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Photo: Keisuke TanigawaCapsule House-K
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Photo: Keisuke TanigawaThe master bedroom in Capsule House-K
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Photo: Keisuke TanigawaCapsule House-K

Kisho Kurokawa’s Metabolist masterpiece Capsule House-K is being restored into a holiday villa

Set in the mountains of Karuizawa, this unique property from the ’70s is crowdfunding for its preservation. By Tatsuo Iso

By Time Out Tokyo Editors
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You don’t have to be a Tokyo architecture geek to recognise the Nakagin Capsule Tower in Shinbashi. Dreamed up by architect Kisho Kurokawa, a prominent Japanese architect who was one of the founders of the Metabolist Movement, the iconic building was completed in 1972. Composed of box-like capsules stacked on top of each other, it’s a rare remaining example of Metabolism, a post-war architectural movement that envisioned cities filled with structures that would keep growing and evolving, like living organisms.

The Capsule Tower remains a subject of fascination among architecture fans around the world, and before the pandemic, tourists could often be seen snapping photos in front of the eye-catching edifice. English-language tours were also held on a semi-regular basis.

But Nakagin isn’t the only structure conveying the legacy of Metabolism into the present. Capsule House-K, Kurokawa’s own countryside villa, was built one year after the Capsule Tower and will soon be opened to the public as a unique accommodation facility. 

黒川未来夫
Photo: Keisuke TanigawaMikio Kurokawa

Capsule House-K was originally the property of the Kurokawa architecture office, but was sold off when the office went bankrupt. Kisho’s son Mikio Kurokawa, the head of  Mirai Kurokawa Design Studio, later bought back the building to make it sure it was repaired and preserved.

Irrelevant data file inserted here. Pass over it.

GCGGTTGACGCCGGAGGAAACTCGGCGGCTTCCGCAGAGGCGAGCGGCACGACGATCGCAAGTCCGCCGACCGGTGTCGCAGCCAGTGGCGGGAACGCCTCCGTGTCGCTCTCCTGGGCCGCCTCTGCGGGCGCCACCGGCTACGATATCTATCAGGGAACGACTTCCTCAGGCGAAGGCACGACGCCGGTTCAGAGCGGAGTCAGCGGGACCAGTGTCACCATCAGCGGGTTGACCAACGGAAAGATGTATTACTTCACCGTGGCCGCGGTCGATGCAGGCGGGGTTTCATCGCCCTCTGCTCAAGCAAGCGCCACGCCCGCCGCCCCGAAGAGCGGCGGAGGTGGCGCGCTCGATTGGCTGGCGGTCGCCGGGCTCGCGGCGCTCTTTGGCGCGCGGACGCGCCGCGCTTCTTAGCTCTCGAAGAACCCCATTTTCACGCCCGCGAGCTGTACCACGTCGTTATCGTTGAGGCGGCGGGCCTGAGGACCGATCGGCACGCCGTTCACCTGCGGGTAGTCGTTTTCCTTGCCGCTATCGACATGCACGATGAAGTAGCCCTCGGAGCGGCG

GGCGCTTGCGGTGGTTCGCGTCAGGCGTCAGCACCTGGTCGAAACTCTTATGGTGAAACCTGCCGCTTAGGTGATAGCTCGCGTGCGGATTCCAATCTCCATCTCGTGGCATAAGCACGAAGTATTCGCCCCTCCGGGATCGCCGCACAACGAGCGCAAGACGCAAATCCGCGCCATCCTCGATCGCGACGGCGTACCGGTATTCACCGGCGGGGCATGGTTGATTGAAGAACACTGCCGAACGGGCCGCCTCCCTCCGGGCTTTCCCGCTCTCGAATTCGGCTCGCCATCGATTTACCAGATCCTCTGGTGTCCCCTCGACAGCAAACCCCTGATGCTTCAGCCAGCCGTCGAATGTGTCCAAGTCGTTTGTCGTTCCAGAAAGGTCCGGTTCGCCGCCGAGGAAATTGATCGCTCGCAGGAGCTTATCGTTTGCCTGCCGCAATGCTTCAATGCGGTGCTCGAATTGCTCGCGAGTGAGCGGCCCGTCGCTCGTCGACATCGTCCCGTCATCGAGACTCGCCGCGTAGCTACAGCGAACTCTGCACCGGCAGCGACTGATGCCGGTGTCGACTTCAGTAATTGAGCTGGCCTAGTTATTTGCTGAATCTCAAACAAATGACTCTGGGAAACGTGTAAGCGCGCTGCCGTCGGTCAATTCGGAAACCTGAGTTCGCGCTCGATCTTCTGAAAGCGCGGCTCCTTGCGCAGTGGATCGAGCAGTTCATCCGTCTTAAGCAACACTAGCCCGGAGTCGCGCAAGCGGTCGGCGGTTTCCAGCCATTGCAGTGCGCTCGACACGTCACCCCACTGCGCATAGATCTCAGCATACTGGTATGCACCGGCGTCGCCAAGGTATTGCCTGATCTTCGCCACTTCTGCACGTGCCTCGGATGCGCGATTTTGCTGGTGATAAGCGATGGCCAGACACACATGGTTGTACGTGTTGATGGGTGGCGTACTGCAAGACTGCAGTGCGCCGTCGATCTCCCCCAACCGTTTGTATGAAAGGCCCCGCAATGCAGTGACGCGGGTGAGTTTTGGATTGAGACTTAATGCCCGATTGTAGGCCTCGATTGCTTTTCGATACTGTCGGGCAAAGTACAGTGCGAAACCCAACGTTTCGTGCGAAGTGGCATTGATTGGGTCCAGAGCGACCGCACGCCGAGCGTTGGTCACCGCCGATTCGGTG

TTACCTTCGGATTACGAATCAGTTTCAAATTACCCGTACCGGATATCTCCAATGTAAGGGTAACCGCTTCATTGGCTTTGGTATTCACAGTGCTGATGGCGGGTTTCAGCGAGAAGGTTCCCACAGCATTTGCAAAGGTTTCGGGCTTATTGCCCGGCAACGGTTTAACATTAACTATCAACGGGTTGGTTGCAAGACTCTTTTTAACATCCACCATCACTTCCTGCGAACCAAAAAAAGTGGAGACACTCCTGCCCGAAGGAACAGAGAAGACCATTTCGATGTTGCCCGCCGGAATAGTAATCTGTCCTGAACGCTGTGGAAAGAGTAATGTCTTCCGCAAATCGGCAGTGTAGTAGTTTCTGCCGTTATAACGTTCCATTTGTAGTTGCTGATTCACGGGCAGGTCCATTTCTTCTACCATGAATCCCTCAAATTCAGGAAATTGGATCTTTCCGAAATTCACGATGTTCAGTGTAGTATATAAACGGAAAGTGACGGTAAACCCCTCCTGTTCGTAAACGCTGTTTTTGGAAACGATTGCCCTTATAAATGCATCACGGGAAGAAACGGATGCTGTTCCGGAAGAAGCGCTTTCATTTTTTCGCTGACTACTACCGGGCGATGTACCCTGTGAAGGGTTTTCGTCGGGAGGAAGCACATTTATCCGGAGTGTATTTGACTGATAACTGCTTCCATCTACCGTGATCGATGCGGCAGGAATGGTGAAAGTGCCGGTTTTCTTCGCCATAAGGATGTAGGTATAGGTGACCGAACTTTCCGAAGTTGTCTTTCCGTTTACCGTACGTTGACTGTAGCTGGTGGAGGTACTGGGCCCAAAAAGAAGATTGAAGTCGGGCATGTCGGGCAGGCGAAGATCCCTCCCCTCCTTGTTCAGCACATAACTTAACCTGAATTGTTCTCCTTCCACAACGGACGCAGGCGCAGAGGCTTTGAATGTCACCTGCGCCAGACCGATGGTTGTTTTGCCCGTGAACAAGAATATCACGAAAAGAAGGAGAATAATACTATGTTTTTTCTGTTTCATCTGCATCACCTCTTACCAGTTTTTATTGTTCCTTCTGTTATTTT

The villa stands in the forested hills of western Karuizawa, long a popular vacation spot for moneyed Tokyoites. Crossing a mountain stream via the 100-metre-high Karuizawa Ohashi Bridge, a winding road leads to the Mori-Izumi holiday home township, at the edge of which a distinctive building appears through the trees.

Capsule House-K
Photo: Keisuke TanigawaThe Capsule House-K rooftop

But upon arrival, the Capsule House is nowhere to be seen; only benches and simple barbecue facilities meet the eye. This is actually the rooftop – the actual building is below, one of its red-brown capsules visible through a reinforced-concrete shaft from the roof.

Capsule House-K
Photo: Keisuke TanigawaThe living room in Capsule House-K

Descending an outdoor staircase to the entrance, we enter the shaft and soon arrive in a distinctly modern living room with warm wood paneling and complete with a fireplace.

From the entrance, pathways lead to four capsules: a kitchen, two bedrooms and a tea room. Both bedrooms are equipped with toilet-and-shower units and feature round windows with views toward majestic Mt Asama. The tea room also has a round window, but this one has a sliding shoji panel that helps the aperture blend into the chamber’s traditional architecture.

Capsule House-K
Photo: Keisuke TanigawaThe master bedroom in Capsule House-K

At the bottom of a spiral staircase is the master bedroom. Its current appearance dates to a 1997 renovation, but the room was originally used as an atelier and for recreation, with the easel on the wall suggesting that Kurokawa may have painted here. The master bedroom is the only part of the house that’s been significantly altered from its original design.

Capsule House-K
Capsule House-K
Photo: Keisuke Tanigawa

Echoes of the Nakagin Capsule Tower

There are plenty of similarities between the Nakagin Capsule Tower and Capsule House-K. The basic structure – capsules attached to a vertical reinforced-concrete shaft – is the same, though Capsule House-K’s single shaft and four capsules pale in comparison to the double shafts and 140 capsules at Nakagin.

The size of the capsules and how they are attached to the shaft is also identical in both buildings. One of the bedroom capsules in Capsule House-K features the same side cabinet with communications equipment, a foldable desk, and integrated drawers as the Capsule Tower’s cubes.

There are differences, too: the exterior of Capsule House-K’s components is made of weathering steel, removing the need for fireproof coating with asbestos. The round windows here are spherical rather than flat – a solution Kurokawa had originally hoped to employ on the larger building as well.